BOSTON -- Just as there are no free lunches, good visits from the IRS or pleasant root canals, there are no moral victories in the playoffs.
Down 6-3 after the second period, the Lightning continued to push the Bruins back on their heels. And were it not for a handful of sparkling Tim Thomas saves, the Lightning would have taken this game to overtime and, who knows, perhaps gone home up 2-0 in the series.
"We don't quit. We have a lot of character on this team and we believe in ourselves," said Steven Stamkos, who had a goal and two assists for the Lightning and was among a handful of players with a chance to tie the game late.
"If there is any positive, I guess that's it. You can't afford to give up six goals and expect to win a game. Five goals for should be plenty," he said.
If the near-comeback was gratifying, the lack of attention to detail and lack of discipline, both hallmarks of a Lightning team that had won eight straight and six in a row on the road, was disappointing.
"Yeah, we battled hard, but where our pride is since the beginning of the year is in our system and our structure wasn't the way it was supposed to be tonight, and that is what we are disappointed in," said Tampa captain Vincent Lecavalier, who was a force Tuesday with a goal and three assists.
Ryan Malone took three minor penalties in Game 2, although to be fair, the final interference call in the third period was a bit shaky.
The Lightning penalty kill, so good throughout the playoffs, gave the Bruins a lengthy 5-on-3 when Adam Hall lost his cool and threw a punch at the end of a play.
The Bruins' Nathan Horton deflected a Dennis Seidenberg blast with one second left on that power-play sequence to tie the game in the first period. The Bruins added another power-play goal in their five-goal second period.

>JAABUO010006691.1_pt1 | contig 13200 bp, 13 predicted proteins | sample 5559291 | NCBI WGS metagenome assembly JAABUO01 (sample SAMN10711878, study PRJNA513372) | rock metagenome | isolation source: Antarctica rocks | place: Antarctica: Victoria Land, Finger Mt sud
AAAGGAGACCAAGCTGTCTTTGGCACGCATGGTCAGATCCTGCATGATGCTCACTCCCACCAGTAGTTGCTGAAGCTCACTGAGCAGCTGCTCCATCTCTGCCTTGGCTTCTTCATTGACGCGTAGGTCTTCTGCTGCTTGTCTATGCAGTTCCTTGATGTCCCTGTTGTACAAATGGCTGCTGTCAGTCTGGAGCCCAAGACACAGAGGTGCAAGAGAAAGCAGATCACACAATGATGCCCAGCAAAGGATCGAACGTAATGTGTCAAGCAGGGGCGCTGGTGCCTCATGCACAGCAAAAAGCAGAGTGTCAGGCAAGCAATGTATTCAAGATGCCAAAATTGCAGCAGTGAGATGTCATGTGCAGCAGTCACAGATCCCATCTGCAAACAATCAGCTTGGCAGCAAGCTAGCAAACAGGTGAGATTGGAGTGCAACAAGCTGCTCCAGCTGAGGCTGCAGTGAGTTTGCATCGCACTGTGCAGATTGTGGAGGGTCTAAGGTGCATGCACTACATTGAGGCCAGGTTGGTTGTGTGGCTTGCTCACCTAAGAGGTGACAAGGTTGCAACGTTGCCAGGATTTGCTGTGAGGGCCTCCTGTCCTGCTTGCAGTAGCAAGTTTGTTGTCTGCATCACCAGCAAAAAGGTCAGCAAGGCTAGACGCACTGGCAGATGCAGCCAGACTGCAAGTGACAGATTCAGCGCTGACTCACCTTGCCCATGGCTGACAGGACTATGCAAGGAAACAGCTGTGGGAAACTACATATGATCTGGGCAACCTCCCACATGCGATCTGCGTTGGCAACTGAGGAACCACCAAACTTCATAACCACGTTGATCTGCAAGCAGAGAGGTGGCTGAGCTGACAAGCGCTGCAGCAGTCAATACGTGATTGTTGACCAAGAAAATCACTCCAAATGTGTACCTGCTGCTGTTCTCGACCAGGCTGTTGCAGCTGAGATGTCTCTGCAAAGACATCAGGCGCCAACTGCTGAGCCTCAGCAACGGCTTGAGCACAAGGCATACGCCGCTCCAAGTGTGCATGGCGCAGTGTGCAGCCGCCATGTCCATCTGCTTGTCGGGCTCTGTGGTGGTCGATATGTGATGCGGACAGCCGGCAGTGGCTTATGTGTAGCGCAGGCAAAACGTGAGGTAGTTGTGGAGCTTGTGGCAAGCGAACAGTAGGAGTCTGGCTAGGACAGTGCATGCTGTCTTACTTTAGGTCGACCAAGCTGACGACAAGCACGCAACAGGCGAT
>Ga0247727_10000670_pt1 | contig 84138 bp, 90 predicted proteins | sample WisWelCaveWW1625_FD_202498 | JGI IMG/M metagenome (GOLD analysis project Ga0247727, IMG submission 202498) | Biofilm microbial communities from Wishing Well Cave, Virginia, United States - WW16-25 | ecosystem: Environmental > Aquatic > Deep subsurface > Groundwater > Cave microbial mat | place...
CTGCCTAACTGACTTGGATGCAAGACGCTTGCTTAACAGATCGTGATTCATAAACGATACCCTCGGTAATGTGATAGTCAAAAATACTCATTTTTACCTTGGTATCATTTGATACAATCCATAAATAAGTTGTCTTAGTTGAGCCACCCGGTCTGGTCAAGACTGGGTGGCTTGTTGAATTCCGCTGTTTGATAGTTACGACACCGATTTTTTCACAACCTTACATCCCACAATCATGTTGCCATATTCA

"Well, to be honest with you, it was a pond hockey game tonight, period. When you play a pond hockey game, there's a chance it won't turn your way. So it's your breakaway, my breakaway, your two-on-ones, my two-on-one. It might be exciting for the fans, but from the team's perspective and standpoint, it's not how we've played. And when the other team is that hungry, you can't let that happen," Tampa coach Guy Boucher said.
"Even if we would have won that game, we certainly wouldn't have been happy with the way we played," Boucher said.
Importance of early leads
The Lightning's loss marked the first time this spring they did not win when scoring first. They were 8-0 when scoring first and 5-0 when leading after the first period before Game 2.
The Bruins now are 3-4 when giving up the first goal and 2-4 when trailing after the first.
"Whether we score the first goal or don't score the first goal doesn't change anything for us," Boucher said. "We're supposed to stick to our plan. And our players have been great at it. And we've reloaded many times."
Roloson pulled to start third
Boucher lifted netminder Dwayne Roloson after the Bruins managed to beat the veteran for five goals on nine shots in the second period.
But he said he's not worried about how Roloson rebounds.
"That's exactly what he is -- he's resilient. He's somebody that's got tremendous concentration. And you know he always bounces back. So we're not expecting anything less than what he's given us throughout the year. So I'm not worried," Boucher said.
"Tonight I thought in the first period he was great. If you look at the five-on-three, he was tremendous. And I think that five-on-three with one second left -- nobody was there to front the shots so we didn't help him on that one. And if we kill that, it's a different story, probably."
Mike Smith stopped all eight shots he faced in the third period in his first playoff action.
The Bruins' five goals in the second were the most they've scored in the postseason in one period since putting up six against Hartford in April 1991.
The five-spot was the most allowed by the Lightning in franchise history in the playoffs. They gave up four to Ottawa in April 2006.